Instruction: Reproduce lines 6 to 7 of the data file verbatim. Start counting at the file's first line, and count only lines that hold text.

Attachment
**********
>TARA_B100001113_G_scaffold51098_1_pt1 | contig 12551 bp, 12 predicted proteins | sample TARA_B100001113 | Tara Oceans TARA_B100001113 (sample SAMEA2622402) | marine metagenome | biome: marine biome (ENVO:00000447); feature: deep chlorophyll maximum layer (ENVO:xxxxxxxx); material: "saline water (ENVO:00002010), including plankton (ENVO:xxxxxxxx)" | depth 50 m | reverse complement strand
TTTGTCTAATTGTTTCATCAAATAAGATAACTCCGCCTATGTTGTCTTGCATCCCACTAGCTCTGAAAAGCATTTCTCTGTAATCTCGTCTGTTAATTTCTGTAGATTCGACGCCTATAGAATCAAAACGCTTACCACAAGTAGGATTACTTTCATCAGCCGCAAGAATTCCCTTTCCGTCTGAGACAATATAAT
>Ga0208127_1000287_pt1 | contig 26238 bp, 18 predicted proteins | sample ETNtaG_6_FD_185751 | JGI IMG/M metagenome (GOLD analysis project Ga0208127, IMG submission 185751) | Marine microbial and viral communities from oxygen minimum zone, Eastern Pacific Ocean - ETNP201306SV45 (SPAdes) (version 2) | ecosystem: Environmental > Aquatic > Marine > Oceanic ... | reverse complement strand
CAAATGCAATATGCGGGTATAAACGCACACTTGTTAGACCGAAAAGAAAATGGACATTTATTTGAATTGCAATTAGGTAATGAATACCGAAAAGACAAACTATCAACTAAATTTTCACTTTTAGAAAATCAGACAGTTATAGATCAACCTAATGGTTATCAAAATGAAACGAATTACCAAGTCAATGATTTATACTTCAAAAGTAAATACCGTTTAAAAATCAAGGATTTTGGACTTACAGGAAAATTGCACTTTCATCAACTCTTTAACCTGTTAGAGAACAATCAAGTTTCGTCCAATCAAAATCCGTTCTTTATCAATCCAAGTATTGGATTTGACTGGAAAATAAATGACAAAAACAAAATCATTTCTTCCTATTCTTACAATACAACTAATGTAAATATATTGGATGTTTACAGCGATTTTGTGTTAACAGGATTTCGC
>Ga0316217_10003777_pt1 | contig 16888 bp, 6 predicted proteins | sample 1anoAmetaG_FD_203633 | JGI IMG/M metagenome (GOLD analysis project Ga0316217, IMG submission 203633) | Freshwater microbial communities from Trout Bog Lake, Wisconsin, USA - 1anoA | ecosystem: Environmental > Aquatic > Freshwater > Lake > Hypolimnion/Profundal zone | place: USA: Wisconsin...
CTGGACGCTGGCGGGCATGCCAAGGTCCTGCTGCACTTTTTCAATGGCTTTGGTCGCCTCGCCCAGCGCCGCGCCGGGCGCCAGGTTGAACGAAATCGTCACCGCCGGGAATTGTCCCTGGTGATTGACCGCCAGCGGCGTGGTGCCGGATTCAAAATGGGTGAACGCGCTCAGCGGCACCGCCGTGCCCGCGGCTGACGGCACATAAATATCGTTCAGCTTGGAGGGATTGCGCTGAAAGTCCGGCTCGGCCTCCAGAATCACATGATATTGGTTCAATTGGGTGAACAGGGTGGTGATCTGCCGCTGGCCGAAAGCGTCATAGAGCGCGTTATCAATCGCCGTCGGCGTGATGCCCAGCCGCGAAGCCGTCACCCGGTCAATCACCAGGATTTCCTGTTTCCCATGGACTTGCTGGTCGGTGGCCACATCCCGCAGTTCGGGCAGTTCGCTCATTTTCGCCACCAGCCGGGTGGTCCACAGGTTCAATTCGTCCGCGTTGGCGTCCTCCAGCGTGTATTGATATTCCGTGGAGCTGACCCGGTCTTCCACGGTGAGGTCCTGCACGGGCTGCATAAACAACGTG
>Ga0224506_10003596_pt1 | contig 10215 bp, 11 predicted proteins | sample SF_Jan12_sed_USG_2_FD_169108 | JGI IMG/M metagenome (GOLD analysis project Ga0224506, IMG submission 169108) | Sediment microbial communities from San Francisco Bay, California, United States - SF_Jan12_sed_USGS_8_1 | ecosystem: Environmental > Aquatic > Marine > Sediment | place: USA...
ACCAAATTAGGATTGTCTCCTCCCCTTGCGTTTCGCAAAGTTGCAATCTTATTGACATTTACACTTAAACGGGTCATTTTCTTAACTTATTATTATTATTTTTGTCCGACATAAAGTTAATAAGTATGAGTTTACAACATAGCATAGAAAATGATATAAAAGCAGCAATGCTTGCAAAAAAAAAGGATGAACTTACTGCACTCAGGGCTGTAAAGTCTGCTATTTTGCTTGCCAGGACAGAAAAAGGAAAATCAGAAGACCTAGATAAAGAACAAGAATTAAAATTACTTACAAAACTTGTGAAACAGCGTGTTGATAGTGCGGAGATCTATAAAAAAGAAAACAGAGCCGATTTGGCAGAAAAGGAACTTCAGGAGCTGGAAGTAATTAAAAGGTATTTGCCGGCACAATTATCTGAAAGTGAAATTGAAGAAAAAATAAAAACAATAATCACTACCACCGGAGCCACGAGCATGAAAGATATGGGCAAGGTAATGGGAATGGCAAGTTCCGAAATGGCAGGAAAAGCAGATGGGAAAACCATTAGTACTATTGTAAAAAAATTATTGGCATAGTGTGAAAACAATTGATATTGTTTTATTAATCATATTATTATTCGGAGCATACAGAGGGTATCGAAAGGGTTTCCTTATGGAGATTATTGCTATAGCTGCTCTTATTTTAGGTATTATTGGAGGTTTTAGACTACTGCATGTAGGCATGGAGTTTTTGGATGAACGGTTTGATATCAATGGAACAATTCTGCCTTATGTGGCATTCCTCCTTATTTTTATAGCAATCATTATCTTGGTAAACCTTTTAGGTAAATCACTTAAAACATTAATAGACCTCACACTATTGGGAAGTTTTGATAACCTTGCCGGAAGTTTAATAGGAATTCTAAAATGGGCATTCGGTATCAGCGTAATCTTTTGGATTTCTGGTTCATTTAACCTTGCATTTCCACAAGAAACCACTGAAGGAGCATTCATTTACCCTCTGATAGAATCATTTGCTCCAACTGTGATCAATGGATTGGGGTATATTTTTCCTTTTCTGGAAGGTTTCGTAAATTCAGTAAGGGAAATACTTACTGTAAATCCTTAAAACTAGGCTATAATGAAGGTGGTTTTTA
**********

CTGGACGCTGGCGGGCATGCCAAGGTCCTGCTGCACTTTTTCAATGGCTTTGGTCGCCTCGCCCAGCGCCGCGCCGGGCGCCAGGTTGAACGAAATCGTCACCGCCGGGAATTGTCCCTGGTGATTGACCGCCAGCGGCGTGGTGCCGGATTCAAAATGGGTGAACGCGCTCAGCGGCACCGCCGTGCCCGCGGCTGACGGCACATAAATATCGTTCAGCTTGGAGGGATTGCGCTGAAAGTCCGGCTCGGCCTCCAGAATCACATGATATTGGTTCAATTGGGTGAACAGGGTGGTGATCTGCCGCTGGCCGAAAGCGTCATAGAGCGCGTTATCAATCGCCGTCGGCGTGATGCCCAGCCGCGAAGCCGTCACCCGGTCAATCACCAGGATTTCCTGTTTCCCATGGACTTGCTGGTCGGTGGCCACATCCCGCAGTTCGGGCAGTTCGCTCATTTTCGCCACCAGCCGGGTGGTCCACAGGTTCAATTCGTCCGCGTTGGCGTCCTCCAGCGTGTATTGATATTCCGTGGAGCTGACCCGGTCTTCCACGGTGAGGTCCTGCACGGGCTGCATAAACAACGTG
>Ga0224506_10003596_pt1 | contig 10215 bp, 11 predicted proteins | sample SF_Jan12_sed_USG_2_FD_169108 | JGI IMG/M metagenome (GOLD analysis project Ga0224506, IMG submission 169108) | Sediment microbial communities from San Francisco Bay, California, United States - SF_Jan12_sed_USGS_8_1 | ecosystem: Environmental > Aquatic > Marine > Sediment | place: USA...